“Automation of the process using machine vision technology removes the variables and provides consistency of judgment,” said Lynn Turner, vice president sales and marketing with Georgetown Rail Equipment Company.
With the Federal Railroad Administration’s rule requiring automated inspection of concrete crosstie track, the automation of tie inspection will continue to grow in importance. While the systems available today vary in the technology used in tie evaluation, they all aim to produce results that are an accurate and objective assessment of a crosstie’s condition.
ENSCO, Inc., offers several technologies for the automated evaluation of crossties, including Deployable Gage Restraint Measurement Systems (D-GRMS) and Track Component Imaging Systems. Both of these technologies can be further complimented with the measurement of rail cant and the movement of the rail under loads using ENSCO’s Rail Profile Measurement System (RPMS) to assess rail seat conditions.
The D-GRMS, a contact measurement system provided jointly by ENSCO and Plasser American Corporation, uses a hydraulically-loaded split axle to laterally push downward and outward on each rail to expose gauge restraint weaknesses. The D-GRMS utilizes a deployable fifth axle on a full-sized railbound vehicle, is capable of testing at speeds up to 50 mph and, according to ENSCO, can uniformly apply 14,000-lb. lateral loads and 21,000-lb. vertical loads.
ENSCO’s Track Component Imaging System offers high-resolution imaging of the track bed from a moving vehicle, allowing for both automated and manual inspection of ties, track bed and rail components. This technology was developed in direct response to industry demand for faster and more cost-effective approaches to grading of wood and concrete ties, detection of cracks in concrete ties and detection of missing fasteners or other components. Track Component Imaging services commenced in spring 2012 with ENSCO’s latest Comprehensive Track Inspection Vehicle (CTIV), which includes combined track geometry, rail profile and rail cant measurements with imaging technology to get a comprehensive assessment of infrastructure condition.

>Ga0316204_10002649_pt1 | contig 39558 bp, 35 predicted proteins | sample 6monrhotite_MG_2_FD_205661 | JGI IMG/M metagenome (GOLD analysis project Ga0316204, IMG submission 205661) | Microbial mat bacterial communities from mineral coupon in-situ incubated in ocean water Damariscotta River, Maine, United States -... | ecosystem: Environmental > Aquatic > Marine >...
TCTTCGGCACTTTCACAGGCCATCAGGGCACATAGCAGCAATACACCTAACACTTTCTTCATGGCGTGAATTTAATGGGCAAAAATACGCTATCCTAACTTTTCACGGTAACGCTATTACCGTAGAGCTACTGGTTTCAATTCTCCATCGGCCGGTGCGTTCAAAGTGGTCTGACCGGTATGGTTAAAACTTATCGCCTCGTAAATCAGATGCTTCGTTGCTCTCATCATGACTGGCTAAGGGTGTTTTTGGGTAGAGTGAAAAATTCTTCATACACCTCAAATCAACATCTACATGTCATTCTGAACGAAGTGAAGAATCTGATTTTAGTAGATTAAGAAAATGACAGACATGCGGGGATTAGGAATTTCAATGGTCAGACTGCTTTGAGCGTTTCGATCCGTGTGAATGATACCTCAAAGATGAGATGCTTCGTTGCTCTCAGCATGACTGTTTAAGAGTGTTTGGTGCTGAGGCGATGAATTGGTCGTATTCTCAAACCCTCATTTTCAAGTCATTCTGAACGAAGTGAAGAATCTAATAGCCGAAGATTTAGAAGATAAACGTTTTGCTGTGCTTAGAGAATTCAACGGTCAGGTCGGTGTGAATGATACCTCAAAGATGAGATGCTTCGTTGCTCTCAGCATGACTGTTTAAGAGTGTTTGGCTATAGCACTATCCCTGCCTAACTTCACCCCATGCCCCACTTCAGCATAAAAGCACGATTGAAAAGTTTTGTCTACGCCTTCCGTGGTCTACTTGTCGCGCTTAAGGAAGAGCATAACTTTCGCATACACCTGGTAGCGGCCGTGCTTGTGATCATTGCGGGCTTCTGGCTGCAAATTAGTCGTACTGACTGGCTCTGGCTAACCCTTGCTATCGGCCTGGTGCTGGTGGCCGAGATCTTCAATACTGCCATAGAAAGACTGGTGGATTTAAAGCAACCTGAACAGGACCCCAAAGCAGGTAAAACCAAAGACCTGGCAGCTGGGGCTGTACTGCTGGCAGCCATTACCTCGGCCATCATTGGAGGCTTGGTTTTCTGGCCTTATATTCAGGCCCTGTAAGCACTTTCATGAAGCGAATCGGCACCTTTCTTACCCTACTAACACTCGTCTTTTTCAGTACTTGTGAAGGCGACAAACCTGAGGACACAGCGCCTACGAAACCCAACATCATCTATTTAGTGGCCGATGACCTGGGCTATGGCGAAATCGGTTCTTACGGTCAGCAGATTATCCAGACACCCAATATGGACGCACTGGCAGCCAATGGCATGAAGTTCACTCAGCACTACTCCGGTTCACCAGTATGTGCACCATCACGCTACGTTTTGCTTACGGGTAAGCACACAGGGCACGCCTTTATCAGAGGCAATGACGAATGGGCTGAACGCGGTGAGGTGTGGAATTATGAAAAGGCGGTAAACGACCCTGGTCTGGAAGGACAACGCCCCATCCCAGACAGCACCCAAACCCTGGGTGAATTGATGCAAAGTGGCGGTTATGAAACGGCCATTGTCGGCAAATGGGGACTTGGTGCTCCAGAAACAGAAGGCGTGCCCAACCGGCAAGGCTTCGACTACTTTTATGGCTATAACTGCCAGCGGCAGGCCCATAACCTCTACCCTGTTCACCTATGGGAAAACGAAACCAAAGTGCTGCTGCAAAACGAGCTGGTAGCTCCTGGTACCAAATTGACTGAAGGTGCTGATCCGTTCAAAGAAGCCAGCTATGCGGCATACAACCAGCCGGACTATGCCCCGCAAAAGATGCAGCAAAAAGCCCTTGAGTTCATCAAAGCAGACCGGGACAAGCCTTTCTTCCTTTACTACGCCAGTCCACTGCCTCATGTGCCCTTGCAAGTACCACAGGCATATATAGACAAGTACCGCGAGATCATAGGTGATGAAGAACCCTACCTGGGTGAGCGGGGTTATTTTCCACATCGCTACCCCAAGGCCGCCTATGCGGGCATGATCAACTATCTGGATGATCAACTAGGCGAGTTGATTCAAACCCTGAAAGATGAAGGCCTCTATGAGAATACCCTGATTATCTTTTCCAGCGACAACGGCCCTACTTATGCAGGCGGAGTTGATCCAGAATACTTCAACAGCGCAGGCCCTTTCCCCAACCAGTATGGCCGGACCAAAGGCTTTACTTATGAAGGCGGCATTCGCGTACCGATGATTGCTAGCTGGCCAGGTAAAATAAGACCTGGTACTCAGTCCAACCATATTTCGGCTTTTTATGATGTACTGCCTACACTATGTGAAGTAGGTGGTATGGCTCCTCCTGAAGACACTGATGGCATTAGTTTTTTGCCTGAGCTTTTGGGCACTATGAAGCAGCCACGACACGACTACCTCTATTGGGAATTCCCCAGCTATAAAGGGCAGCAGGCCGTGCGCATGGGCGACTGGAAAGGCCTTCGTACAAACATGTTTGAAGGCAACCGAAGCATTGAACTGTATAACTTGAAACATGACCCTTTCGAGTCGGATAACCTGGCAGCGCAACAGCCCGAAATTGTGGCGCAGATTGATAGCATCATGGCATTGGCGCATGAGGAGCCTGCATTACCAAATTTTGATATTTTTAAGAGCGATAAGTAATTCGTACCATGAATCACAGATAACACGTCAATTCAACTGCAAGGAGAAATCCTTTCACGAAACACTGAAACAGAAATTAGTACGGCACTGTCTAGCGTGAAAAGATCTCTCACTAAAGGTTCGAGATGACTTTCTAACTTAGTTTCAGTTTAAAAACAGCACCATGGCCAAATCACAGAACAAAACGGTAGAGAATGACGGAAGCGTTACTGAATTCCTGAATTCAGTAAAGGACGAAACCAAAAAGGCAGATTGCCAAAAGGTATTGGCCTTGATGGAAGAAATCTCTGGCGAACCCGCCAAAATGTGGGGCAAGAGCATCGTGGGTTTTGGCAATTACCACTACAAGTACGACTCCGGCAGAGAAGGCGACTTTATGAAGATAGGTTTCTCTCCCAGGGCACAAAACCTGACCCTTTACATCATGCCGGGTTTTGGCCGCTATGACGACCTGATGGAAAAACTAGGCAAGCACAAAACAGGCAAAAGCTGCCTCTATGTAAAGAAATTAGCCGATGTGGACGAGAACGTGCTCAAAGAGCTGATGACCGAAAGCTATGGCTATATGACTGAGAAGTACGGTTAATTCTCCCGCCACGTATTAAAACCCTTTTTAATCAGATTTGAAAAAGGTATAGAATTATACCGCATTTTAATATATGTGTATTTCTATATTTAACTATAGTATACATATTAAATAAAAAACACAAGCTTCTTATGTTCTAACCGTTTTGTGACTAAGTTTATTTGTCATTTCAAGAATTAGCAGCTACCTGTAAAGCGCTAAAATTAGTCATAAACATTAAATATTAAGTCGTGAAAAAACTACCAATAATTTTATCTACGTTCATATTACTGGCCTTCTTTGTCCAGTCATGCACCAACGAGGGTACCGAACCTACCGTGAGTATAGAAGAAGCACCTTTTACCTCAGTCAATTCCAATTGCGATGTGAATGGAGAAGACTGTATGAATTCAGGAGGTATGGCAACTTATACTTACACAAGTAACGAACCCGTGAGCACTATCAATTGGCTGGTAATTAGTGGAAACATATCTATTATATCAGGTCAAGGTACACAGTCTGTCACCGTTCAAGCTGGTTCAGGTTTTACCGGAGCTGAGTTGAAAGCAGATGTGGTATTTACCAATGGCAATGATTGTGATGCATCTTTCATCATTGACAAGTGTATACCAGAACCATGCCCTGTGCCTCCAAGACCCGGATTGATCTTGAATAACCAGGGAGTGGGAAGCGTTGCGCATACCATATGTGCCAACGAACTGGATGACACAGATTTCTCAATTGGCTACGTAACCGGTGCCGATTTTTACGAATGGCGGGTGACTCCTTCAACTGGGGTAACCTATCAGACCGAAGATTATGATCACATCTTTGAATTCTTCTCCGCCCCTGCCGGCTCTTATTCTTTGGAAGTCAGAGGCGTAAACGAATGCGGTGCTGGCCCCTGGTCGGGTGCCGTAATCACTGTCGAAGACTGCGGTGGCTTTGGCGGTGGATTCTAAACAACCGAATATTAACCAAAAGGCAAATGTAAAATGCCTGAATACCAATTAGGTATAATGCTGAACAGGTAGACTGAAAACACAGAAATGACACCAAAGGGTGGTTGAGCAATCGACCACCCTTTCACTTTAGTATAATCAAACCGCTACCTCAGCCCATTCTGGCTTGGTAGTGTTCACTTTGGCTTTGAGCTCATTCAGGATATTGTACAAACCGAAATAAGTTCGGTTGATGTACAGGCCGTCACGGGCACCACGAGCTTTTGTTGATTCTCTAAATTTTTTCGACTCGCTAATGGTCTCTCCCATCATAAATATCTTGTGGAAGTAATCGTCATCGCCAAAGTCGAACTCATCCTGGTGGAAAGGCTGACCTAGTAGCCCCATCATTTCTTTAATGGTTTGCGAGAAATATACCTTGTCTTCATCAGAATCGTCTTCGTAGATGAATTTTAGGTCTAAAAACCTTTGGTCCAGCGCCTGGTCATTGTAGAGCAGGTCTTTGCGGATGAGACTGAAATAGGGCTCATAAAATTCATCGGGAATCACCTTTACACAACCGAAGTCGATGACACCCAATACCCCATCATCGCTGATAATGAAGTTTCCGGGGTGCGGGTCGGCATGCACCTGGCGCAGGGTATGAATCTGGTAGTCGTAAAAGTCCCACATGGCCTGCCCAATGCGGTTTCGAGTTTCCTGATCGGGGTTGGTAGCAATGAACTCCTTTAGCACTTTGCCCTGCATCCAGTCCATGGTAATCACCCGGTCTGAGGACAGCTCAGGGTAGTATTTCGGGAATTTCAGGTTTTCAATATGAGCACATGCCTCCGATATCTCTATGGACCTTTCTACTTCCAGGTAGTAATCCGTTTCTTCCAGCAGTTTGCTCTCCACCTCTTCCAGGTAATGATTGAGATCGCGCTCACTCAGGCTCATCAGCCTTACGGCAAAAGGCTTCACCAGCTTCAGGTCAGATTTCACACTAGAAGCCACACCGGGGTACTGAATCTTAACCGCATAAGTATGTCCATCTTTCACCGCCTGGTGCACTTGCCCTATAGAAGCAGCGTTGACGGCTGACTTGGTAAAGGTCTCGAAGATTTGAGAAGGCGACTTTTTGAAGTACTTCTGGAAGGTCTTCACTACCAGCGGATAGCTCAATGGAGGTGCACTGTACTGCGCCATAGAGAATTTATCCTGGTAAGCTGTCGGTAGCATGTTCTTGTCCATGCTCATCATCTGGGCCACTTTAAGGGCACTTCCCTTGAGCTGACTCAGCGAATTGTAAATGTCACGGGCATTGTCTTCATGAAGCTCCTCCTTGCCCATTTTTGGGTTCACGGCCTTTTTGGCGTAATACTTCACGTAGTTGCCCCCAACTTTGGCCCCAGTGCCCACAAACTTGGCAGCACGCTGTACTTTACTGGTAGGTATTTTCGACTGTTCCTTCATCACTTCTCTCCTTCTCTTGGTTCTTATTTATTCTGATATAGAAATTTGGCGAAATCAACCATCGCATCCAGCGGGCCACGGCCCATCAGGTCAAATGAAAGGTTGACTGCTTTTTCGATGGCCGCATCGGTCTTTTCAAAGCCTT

Eric Sherrock, senior staff engineer with ENSCO’s Applied Technology and Engineering Division, says the company devotes a significant portion of its research and development to improving key aspects within its machine-vision inspection systems including lighting and feature detection algorithms.
“ENSCO is continually developing enhancements to its automated image processing algorithms in order to provide operators with consistent, objective and an efficient means to inspect tie and fastener conditions,” said Sherrock. “The industry is learning that by combining the results of different measurement and inspection systems they can get a clearer picture about the condition of the infrastructure. ENSCO is currently evaluating the combined results of rail profile measurement, including rail cant, with those provided by the D-GRMS and track component images to provide objective assessments of fastener effectiveness and rail seat conditions. Comprehensive inspection of track conditions using complimentary technologies will play a vital role in the industry’s ability to address critical track component issues, such as rail seat deterioration on concrete ties.”
Sherrock points out that D-GRMS is a well-established technology that produces accurate and repeatable data, especially on concrete ties, and the ultimate goal of any machine-vision-based system is the same.
“To achieve this goal, the quality of the image is critical. ENSCO has directed significant resources to optimizing image quality, which involves striking the right balance between lighting, image resolution and other important factors. For automated detection of particular track features, the development of reliable machine vision algorithms capable of providing accurate and repeatable results is a complicated process in which the designers have to strike the right balance between maximizing event detection while minimizing false ‘positive’ identifications and missed events. The success of algorithms of this nature is highly dependent on both robustness of the methodology and the quality of images that are used to develop the processes. ENSCO has devoted much of its development resources on these issues in order to ensure the reliability of the system and the confidence of the user,” said Sherrock.